Aug 03, 2017
Donald Trump's nomination of his former campaign aide, Sam Clovis, a man with no formal science training, as undersecretary of research, education, and economics at the U.S. Department of Agriculture has drawn criticism. The top science position at the agency, the undersecretary is charged with administering $3 billion worth of funds, two-thirds of which are dedicated to research. Clovis, who has stated that he is "extremely skeptical" of climate change science, was previously a conservative talk radio host and professor of business and public policy.
"Clovis has consistently shown a disregard for serious scientific research. He's said of climate change research that "a lot of the science is junk science" and "not proven," even though the vast majority of scientists agree that climate change is happening and is caused by humans."
A 2008 bill requires that the position be filled "from among distinguished scientists with specialized training or significant experience in agricultural research, education, and economics." Clovis has a doctorate in public administration, but no background in hard science. When The Washington Post reached out to Clovis to ask him about the controversy over his appointment, he told them that he can't speak to the press.
Mike Lavender, senior Washington representative for the Union of Concerned Scientists' Food & Environment program, tells The Progressive that Clovis's appointment is illegal because he doesn't meet the qualifications necessary for the position. This especially matters, he argues, because of the effect the USDA's top scientist can have on the lives of farmers and many others.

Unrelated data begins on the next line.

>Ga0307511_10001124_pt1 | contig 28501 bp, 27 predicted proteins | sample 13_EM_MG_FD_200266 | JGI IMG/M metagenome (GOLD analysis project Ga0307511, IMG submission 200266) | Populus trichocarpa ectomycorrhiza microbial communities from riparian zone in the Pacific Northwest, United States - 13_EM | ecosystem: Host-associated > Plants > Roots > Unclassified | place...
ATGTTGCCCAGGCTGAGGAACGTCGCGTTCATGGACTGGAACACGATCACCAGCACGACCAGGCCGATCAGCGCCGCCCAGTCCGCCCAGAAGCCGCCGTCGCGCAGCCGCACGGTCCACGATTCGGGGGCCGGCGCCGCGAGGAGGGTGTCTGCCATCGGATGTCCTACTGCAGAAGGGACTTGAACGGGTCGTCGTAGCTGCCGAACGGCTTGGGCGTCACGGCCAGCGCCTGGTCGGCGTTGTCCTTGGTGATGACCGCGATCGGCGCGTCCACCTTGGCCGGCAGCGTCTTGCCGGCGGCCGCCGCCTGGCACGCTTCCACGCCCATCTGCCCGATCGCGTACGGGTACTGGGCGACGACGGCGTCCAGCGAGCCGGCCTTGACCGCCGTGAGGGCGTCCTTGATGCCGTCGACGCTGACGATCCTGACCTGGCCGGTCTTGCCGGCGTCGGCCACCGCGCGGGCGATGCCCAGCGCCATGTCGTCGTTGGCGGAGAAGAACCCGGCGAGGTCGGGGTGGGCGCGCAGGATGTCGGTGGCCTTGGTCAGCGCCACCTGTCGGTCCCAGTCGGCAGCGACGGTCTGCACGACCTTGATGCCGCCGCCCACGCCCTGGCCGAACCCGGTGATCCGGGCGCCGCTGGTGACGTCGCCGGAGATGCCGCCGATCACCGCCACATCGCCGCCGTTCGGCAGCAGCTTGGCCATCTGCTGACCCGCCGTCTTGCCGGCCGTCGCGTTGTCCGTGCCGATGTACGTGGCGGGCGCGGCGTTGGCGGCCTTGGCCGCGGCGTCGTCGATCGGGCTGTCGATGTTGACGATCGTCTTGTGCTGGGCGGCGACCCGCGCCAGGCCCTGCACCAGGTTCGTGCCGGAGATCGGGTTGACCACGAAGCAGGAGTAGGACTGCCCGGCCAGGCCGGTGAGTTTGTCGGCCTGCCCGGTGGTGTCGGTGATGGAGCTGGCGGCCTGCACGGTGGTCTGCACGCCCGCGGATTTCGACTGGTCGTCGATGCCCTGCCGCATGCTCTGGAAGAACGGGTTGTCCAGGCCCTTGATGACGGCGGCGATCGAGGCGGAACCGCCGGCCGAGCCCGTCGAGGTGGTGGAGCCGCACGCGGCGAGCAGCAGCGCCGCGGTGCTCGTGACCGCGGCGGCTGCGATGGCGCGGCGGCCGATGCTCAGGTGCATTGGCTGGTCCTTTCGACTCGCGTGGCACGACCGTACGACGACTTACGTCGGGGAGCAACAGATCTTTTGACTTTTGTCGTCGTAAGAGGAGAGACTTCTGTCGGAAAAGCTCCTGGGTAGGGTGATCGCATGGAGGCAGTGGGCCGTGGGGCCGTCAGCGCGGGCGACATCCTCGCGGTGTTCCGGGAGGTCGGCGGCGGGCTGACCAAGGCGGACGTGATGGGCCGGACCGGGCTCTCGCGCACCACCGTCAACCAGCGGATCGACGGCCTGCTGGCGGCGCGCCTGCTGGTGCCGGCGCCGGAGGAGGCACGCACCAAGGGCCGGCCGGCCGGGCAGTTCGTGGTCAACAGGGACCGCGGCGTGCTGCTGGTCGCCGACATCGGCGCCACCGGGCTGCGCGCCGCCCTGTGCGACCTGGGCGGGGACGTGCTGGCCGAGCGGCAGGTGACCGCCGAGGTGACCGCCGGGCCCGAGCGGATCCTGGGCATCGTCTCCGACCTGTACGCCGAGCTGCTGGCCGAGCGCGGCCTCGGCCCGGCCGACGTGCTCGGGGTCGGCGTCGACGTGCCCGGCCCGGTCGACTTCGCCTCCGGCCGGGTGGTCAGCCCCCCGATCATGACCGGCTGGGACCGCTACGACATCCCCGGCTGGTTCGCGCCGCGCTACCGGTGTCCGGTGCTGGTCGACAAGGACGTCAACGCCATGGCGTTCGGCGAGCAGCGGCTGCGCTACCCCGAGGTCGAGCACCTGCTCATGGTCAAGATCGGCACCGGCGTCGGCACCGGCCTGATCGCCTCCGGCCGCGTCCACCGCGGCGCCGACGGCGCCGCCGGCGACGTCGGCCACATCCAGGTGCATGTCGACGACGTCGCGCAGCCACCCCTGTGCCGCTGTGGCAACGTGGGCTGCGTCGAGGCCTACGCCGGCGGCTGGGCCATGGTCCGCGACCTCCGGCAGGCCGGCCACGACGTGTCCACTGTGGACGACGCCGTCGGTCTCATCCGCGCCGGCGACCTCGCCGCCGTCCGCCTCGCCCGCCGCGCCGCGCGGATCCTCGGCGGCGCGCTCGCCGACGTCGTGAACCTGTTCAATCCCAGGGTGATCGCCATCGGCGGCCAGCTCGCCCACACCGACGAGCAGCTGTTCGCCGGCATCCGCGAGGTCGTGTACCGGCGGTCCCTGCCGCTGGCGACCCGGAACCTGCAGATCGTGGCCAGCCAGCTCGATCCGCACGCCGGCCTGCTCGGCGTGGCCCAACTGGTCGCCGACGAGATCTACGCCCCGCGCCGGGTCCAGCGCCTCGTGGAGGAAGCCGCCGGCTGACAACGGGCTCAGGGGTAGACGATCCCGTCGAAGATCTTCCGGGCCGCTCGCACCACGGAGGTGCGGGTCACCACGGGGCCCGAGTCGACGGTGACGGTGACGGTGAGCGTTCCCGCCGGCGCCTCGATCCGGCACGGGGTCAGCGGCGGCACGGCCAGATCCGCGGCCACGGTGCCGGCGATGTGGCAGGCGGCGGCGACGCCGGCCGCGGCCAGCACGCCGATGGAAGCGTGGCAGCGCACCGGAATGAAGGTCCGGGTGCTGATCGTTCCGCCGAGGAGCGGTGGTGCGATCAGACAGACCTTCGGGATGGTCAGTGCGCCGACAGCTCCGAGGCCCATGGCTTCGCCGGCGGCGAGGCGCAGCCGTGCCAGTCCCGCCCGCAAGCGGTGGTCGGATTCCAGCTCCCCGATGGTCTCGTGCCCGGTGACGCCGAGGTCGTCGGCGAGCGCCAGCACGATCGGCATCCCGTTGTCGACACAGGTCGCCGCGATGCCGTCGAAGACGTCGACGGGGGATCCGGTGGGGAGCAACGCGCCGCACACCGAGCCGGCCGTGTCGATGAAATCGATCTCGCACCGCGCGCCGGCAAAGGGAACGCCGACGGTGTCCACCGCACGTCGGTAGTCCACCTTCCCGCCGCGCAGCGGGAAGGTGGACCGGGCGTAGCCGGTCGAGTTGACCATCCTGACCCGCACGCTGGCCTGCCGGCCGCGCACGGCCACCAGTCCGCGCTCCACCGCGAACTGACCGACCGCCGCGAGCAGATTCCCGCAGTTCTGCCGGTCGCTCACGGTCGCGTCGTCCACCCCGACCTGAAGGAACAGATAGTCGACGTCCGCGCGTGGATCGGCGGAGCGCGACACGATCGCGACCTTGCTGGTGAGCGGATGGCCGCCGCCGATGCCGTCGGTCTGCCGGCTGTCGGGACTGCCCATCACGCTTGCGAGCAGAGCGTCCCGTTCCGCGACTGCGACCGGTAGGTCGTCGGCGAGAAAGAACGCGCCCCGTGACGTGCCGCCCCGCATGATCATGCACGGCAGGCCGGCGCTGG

"A lack of scientific understanding in this role is going to impact millions of people and is going to impact the investments we make in this country," Lavender says. "It could end up having a negative effect on a lot of people."
The position of undersecretary is charged with ensuring scientific integrity in the department. But Clovis has consistently shown a disregard for serious scientific research. He's said of climate change research that "a lot of the science is junk science" and "not proven," even though the vast majority of scientists agree that climate change is happening and is caused by humans.
The former national co-chair of the Trump campaign and current White House advisor on agriculture policy, Clovis does have his supporters, including Agriculture Secretary Sonny Perdue. In a statement, Purdue called Clovis a "trusted advisor and steady hand," and "the facilitator and integrator we need." Clovis has also received the support of twenty-two agricultural industry groups.
Even so, Clovis could face a tough Senate confirmation fight. The top Democrat on the Senate Agriculture Committee, Debbie Stabenow of Michigan, has said she has "strong concerns that Sam Clovis is not qualified." Delaware Senator Chris Coons and Vermont Senator Patrick Leahy, both Democrats, have also expressed qualms about the nomination.
And Republican Senator Pat Roberts of Kansas, chairman of the Senate Agriculture Committee, has criticized Clovis for stating in 2013 that subsidized crop insurance is unconstitutional, although Clovis has since walked that comment back. But Roberts said of the 2013 remark, "If there is some nominee who is coming before the committee who says crop insurance is unconstitutional, they might as well not show up."